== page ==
Jeffra Clough, a lifelong skier, has the perfect job for somebody who loves to play on snow-covered mountains.
She's the director of the Eaglecrest Ski and Snowboard School and spends six months of the year on the slopes or convincing others to test them out.
But being on skis is not all that makes the job perfect, she said.
"Skiing and being outside are certainly very important, but if that's the only thing I wanted, I'd buy a pass and ski every day," she said.
Equally important is the opportunity to work with people and help them have a good time in the winter, she said.
When Clough was growing up in the mountains of Colorado, avoiding the ski slopes was never an option.
"That's just what you did," said Clough. "You either sat inside or you skied."
So she became adept at the sport, and it became an indelible part of her life. Armed with a degree in physical education from Colorado State University, she transformed her love of skiing into a career of sharing that passion with others.
"I love to see them challenge themselves and exceed their expectations," said Clough, who has been a full-time ski instructor since 1988.
Clough came to Juneau in May 1992 with the intention of working for a summer before returning south as a ski instructor in the winter. But she met her future husband, Al Clough, about the same time that the assistant directorship of the ski school opened up, so she decided to stay.
In 1996, she was named ski school director. This year, she added marketing the ski area to her job description.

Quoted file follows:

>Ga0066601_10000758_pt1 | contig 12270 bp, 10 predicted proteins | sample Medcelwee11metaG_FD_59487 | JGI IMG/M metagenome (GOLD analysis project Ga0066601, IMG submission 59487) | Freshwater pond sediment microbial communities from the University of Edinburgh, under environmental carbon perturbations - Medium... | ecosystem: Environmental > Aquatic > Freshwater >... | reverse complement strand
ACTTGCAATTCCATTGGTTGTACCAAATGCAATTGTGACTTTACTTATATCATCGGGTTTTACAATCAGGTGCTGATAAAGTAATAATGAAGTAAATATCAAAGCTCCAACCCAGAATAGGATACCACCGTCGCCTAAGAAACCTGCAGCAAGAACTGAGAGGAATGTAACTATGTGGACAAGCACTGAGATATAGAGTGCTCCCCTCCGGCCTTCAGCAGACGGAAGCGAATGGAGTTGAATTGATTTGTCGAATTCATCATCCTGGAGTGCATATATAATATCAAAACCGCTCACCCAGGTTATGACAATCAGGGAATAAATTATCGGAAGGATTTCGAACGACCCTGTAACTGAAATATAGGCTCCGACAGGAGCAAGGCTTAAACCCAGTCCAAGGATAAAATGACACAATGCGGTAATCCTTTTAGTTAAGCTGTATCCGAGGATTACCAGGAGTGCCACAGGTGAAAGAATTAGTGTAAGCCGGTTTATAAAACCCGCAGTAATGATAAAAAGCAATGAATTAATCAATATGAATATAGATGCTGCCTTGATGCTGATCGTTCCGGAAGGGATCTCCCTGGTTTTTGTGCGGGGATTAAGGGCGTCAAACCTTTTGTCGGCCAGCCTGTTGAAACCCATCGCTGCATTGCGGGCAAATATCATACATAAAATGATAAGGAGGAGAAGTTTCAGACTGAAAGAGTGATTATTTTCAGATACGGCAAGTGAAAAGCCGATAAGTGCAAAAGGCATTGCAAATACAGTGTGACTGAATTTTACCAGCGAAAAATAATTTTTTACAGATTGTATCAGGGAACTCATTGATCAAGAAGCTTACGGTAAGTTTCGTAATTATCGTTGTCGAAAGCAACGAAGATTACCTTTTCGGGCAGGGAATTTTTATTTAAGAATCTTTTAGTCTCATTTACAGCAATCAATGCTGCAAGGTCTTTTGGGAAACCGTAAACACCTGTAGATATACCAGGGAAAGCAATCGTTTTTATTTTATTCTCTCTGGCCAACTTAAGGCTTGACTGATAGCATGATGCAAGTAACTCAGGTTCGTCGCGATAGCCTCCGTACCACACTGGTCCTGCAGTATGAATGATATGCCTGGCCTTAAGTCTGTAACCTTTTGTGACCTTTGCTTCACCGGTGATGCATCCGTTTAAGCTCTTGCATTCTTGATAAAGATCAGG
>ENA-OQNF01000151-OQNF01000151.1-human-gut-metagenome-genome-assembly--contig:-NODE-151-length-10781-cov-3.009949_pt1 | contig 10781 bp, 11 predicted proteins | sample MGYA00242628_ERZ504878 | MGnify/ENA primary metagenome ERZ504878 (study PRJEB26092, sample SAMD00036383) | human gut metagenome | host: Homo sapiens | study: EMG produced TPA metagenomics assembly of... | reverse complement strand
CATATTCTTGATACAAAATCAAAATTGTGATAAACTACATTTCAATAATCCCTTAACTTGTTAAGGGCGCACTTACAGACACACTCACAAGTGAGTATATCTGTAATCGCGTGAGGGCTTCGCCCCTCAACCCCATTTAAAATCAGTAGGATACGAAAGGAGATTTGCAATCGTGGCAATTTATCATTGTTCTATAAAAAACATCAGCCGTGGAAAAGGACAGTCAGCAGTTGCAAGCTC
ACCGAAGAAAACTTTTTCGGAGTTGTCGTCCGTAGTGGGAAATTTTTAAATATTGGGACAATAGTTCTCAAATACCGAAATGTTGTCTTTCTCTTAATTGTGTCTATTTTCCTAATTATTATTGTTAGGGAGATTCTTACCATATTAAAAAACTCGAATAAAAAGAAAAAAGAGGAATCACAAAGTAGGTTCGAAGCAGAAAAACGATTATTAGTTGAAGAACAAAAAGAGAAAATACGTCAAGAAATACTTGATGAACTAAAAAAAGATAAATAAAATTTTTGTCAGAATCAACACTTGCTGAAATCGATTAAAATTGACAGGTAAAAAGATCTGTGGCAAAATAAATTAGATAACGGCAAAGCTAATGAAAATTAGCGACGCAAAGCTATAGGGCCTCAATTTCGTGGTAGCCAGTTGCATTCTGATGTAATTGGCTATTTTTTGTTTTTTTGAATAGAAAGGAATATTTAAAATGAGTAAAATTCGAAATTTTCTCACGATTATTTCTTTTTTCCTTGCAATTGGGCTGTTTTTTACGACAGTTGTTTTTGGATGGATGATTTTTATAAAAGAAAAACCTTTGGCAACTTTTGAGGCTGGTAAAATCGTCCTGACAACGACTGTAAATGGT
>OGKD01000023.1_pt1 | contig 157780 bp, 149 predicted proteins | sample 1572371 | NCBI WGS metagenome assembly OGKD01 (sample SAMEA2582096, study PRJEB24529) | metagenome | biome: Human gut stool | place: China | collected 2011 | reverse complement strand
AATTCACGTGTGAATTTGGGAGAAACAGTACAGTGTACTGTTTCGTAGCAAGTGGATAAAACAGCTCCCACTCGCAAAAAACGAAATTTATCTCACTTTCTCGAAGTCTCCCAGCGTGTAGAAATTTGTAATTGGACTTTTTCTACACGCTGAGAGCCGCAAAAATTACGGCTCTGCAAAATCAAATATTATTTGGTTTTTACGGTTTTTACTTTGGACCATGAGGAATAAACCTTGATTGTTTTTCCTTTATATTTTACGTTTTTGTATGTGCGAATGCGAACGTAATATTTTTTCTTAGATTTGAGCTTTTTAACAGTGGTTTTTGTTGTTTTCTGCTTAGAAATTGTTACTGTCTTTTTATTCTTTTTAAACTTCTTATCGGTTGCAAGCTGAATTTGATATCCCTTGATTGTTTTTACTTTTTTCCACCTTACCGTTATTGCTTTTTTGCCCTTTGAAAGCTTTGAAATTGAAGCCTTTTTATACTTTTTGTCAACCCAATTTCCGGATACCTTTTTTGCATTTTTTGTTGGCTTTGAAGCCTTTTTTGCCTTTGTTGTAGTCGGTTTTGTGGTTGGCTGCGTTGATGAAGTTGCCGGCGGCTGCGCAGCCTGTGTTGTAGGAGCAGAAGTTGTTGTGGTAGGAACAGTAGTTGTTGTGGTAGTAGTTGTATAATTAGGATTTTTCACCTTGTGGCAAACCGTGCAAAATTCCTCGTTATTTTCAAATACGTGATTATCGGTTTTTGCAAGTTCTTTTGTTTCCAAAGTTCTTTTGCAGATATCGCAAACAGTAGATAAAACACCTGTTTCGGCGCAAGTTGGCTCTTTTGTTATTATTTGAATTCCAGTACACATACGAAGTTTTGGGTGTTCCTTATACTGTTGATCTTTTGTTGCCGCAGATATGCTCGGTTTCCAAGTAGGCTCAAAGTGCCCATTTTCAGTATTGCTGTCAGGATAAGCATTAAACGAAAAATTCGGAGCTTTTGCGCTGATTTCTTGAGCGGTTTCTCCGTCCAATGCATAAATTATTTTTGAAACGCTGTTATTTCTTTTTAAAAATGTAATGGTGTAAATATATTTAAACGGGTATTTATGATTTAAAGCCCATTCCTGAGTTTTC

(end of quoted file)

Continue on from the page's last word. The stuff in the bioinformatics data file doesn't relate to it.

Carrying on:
Clough brings Eaglecrest Ski Area a "vision," said the area's vertical activities coordinator, Barb Lindh.
"She's trying to grow the base of people that come to Eaglecrest through the ski school," Lindh said. "Through her efforts, I think she's been successful."
As director of the school, Clough is in charge of seven full-time and 45 part-time instructors. Her employees - high school students as well as retired people - teach alpine, telemark and Nordic skiing and snowboarding.
"We look for people who enjoy working with people, and who also are looking to learn more about skiing and snowboarding," she said.
Ski skills can be improved, but people skills can't be taught, she said.
Clough's philosophy for any ski lesson is that it should be fun, she said.
"I think my favorite people that I've taught were this couple in their late 70s at Copper Mountain (Colorado)," she said. "They finally decided it was time to learn how to ski, and they loved it."
Another of Clough's favorite lessons was with a group of advanced women skiers at Eaglecrest. For several weekends in a row, Clough led the women to the toughest snow on the mountain.
"I know I was having as good a time as they were," she said.
Clough serves as a perfect role model for the area's other instructors, said Lindh.
"She's not only an excellent skier but she's had years of teaching experience and she's able to adapt her teaching style to whatever the student needs," Lindh said.
Eaglecrest may be a smaller ski area than what Clough was used to in Colorado, but it lives up to the popular quip that if a person can ski Eaglecrest she can ski anywhere, Clough said.
"I like the family-like atmosphere of Eaglecrest," she said. "I like the wide variety of terrain and snow conditions. The people in Juneau are so incredibly lucky to have Eaglecrest in their back yard."
Christine Schmid can be reached at firstname.lastname@example.org.
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